Gosh, I hope it’s easier than the first. I push select. The question is: who was your third-grade teacher? What? I don’t know. Did I even attend the third grade? I type Brooks. I get a response telling me they locked my account and I must call this 800 number to unlock it.
My wife believes if she argues with her phone, her Apple ID will change to what she assumes it should be. When it doesn’t, she thinks typical female social behavior works. She gives her phone the silent treatment. Later she gives the phone a history lesson to remember when she last changed it. The last stage of her failed password journey is rejection as she states, “I don’t need that app anyway.”
“Now, why do I need an Apple password?” she asks me angrily, as if any response from me will be enough.
“You need it to add any apps to your phone,” I patiently reply, reminding myself of the “for better or worse vow I took forty years ago.”
“I don’t need any apps on my phone,” she proudly states; a proclamation that lasts a day at most before she asks me to help her download another shopping app.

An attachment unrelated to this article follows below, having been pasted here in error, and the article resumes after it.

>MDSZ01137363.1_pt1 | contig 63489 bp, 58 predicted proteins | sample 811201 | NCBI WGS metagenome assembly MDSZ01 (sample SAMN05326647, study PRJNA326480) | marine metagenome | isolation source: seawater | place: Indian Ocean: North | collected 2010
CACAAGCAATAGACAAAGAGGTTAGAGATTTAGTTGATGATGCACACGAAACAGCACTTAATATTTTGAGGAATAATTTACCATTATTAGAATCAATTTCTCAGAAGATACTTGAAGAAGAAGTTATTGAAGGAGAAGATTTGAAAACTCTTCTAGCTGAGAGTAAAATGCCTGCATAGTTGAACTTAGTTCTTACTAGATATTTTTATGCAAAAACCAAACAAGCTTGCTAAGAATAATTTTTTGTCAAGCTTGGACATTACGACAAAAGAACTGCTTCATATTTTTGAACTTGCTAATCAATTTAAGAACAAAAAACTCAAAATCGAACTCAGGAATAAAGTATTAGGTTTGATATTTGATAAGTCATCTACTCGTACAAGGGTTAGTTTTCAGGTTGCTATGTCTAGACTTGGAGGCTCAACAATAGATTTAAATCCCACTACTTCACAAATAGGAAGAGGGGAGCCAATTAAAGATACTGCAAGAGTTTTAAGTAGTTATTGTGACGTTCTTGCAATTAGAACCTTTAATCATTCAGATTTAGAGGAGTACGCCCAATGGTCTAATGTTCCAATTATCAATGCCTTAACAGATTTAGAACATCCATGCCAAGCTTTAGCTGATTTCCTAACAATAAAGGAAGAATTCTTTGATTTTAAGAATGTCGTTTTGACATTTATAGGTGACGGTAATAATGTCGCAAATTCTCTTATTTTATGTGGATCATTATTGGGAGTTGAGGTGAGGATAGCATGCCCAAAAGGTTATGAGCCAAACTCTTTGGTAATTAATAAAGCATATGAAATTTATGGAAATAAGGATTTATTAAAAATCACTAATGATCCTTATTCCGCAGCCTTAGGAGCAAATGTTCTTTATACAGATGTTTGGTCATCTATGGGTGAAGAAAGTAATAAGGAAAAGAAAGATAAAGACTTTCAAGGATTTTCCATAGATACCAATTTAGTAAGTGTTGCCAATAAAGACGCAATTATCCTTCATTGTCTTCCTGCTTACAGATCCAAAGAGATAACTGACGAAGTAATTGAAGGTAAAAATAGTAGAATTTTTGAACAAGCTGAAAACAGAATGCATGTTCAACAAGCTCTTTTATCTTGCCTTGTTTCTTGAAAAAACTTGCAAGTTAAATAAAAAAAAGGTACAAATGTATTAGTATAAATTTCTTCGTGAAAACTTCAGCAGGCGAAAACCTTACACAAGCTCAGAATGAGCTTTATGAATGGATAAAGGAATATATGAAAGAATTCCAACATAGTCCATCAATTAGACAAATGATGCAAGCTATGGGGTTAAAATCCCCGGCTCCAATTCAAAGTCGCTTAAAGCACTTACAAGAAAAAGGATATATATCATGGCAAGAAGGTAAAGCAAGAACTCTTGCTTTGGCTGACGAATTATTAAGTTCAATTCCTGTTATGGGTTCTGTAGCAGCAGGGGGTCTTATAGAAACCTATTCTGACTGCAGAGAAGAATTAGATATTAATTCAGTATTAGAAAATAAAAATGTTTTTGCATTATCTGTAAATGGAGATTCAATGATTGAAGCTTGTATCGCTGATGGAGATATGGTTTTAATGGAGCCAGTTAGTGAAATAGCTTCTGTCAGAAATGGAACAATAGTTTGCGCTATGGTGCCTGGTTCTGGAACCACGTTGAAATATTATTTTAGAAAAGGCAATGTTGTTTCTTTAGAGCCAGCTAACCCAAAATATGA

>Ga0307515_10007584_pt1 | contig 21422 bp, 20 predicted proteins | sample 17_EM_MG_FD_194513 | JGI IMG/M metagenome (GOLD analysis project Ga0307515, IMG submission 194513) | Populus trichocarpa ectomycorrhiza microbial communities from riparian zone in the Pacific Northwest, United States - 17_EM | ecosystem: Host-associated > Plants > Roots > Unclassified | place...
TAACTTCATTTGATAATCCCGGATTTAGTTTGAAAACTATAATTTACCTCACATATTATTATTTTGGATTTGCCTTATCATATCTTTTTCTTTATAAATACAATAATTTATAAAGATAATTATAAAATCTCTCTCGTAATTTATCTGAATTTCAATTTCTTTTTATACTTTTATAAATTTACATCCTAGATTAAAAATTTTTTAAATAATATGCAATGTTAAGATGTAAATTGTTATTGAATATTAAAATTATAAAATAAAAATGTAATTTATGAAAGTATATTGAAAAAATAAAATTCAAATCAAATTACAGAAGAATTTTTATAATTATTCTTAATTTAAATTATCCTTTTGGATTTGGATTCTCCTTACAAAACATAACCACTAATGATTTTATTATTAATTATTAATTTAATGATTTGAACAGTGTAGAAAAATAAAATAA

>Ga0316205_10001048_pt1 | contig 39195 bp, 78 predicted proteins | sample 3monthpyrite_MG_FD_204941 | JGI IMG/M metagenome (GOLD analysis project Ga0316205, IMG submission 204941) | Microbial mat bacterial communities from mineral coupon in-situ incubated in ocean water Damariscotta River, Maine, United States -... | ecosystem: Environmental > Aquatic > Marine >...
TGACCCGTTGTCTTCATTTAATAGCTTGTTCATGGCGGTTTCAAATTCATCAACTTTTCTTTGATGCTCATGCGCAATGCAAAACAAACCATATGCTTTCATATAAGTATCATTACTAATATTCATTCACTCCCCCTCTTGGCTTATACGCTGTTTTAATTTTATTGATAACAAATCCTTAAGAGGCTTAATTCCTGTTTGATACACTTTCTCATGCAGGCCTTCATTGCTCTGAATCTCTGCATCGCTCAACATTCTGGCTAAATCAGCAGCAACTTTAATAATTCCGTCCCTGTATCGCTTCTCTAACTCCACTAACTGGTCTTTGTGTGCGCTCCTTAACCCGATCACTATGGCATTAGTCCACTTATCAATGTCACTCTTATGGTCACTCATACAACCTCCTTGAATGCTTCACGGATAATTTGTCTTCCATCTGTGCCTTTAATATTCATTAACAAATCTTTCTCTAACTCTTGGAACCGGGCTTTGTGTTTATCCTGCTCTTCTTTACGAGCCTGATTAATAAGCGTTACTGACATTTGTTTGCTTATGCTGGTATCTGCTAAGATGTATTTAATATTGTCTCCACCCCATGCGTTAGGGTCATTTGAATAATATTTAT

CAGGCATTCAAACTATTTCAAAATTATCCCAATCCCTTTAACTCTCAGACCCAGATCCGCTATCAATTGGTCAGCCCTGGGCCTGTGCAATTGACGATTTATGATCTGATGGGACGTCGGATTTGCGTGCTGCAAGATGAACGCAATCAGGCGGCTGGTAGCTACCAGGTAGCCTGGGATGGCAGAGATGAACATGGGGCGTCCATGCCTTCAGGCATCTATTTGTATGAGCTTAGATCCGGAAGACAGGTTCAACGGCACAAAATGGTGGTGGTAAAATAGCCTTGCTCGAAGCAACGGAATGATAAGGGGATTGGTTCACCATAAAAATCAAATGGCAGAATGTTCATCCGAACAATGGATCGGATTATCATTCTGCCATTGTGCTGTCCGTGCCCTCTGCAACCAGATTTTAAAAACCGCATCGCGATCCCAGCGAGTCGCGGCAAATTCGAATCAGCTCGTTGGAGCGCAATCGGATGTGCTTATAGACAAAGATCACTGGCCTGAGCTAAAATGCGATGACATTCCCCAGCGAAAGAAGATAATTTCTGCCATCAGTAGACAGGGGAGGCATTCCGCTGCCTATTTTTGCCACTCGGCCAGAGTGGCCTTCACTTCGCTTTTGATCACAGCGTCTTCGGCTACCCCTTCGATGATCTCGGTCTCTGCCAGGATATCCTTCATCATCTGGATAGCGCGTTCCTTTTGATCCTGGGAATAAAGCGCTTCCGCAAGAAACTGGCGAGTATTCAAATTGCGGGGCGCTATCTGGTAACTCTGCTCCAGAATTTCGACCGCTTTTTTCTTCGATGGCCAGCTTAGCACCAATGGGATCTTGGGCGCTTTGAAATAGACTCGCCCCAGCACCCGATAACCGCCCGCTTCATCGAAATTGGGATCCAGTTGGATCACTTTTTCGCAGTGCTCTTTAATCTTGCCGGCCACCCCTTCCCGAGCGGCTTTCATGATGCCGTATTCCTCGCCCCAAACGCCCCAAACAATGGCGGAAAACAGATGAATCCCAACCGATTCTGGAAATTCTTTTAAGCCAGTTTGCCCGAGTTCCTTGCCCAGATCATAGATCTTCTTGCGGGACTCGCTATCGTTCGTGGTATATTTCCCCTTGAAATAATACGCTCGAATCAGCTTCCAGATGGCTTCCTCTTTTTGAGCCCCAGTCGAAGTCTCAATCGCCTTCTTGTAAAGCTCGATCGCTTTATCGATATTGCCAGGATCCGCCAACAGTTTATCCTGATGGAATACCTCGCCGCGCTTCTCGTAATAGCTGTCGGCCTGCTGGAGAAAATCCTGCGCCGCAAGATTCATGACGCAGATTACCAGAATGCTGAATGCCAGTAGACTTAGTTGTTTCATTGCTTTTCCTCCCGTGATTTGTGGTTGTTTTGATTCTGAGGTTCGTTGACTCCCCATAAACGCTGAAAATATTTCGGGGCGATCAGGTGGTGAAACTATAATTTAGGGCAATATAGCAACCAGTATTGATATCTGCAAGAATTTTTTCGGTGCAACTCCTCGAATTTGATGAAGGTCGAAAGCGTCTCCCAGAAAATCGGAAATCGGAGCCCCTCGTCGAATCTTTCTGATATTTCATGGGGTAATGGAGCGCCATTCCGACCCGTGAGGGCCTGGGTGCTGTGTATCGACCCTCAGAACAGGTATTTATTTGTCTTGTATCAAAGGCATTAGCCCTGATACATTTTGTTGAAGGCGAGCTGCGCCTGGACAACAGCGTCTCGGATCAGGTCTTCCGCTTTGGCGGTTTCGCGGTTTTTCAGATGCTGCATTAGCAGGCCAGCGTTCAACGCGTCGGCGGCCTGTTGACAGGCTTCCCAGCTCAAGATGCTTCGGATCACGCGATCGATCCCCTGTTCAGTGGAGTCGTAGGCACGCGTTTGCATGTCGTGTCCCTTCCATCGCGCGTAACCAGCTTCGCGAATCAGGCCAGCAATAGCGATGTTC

“What’s your Apple password?” I ask with a chuckle under my breath.
“Why do I need an Apple password to download an app?” she asks as we have come full circle and it starts all over again.
I hear her talking to her phone.
For me, I began doing something all the pundits tell you not to do. I write my passwords in a book. When I change my password, I scratch through the old and write the new one. But because I’m the clever one you see, I don’t write the real password. Oh no. I’m far too smart to do something like that. I’m not stupid. I write the password in code. For example, I might write 12footballjack. To decipher the code, I cut the word in half. So, the real password is 6basketballjim. Clever, right?
The key to this brilliant plan is remembering to take the password book with me at all times. Forgetting the book means my world comes to a standstill until I get the prized manuscript.
My wife thought the write it down process was a clever idea and decided to use the same book as mine. I reluctantly agreed but told her she must use a distinct color pen for her secretive codes.
Allowing another set of hands on this highly secretive document meant setting more rules. “The book must always stay here on the mantle. It’s centrally located in our house and will be handy when we need it,” I wisely decide aloud.
“Okay,” she agrees, as the words floated inside one ear and out the other.